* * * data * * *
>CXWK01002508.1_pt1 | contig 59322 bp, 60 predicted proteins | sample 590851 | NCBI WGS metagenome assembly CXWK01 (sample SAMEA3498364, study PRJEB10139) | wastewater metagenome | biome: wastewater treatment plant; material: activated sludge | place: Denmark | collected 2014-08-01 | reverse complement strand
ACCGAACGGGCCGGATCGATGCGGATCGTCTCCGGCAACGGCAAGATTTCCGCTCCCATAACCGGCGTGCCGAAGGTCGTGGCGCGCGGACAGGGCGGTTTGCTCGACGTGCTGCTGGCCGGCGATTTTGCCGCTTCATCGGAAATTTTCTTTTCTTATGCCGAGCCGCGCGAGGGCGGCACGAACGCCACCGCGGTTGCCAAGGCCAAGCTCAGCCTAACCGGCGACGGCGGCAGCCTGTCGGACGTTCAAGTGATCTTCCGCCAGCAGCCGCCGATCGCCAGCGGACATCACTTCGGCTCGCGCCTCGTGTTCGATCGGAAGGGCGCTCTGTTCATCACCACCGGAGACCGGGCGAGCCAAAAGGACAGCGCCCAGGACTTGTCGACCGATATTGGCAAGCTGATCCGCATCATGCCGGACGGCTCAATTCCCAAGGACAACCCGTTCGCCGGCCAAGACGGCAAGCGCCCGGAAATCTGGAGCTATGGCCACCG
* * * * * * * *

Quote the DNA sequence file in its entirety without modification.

>CXWK01002508.1_pt1 | contig 59322 bp, 60 predicted proteins | sample 590851 | NCBI WGS metagenome assembly CXWK01 (sample SAMEA3498364, study PRJEB10139) | wastewater metagenome | biome: wastewater treatment plant; material: activated sludge | place: Denmark | collected 2014-08-01 | reverse complement strand
ACCGAACGGGCCGGATCGATGCGGATCGTCTCCGGCAACGGCAAGATTTCCGCTCCCATAACCGGCGTGCCGAAGGTCGTGGCGCGCGGACAGGGCGGTTTGCTCGACGTGCTGCTGGCCGGCGATTTTGCCGCTTCATCGGAAATTTTCTTTTCTTATGCCGAGCCGCGCGAGGGCGGCACGAACGCCACCGCGGTTGCCAAGGCCAAGCTCAGCCTAACCGGCGACGGCGGCAGCCTGTCGGACGTTCAAGTGATCTTCCGCCAGCAGCCGCCGATCGCCAGCGGACATCACTTCGGCTCGCGCCTCGTGTTCGATCGGAAGGGCGCTCTGTTCATCACCACCGGAGACCGGGCGAGCCAAAAGGACAGCGCCCAGGACTTGTCGACCGATATTGGCAAGCTGATCCGCATCATGCCGGACGGCTCAATTCCCAAGGACAACCCGTTCGCCGGCCAAGACGGCAAGCGCCCGGAAATCTGGAGCTATGGCCACCG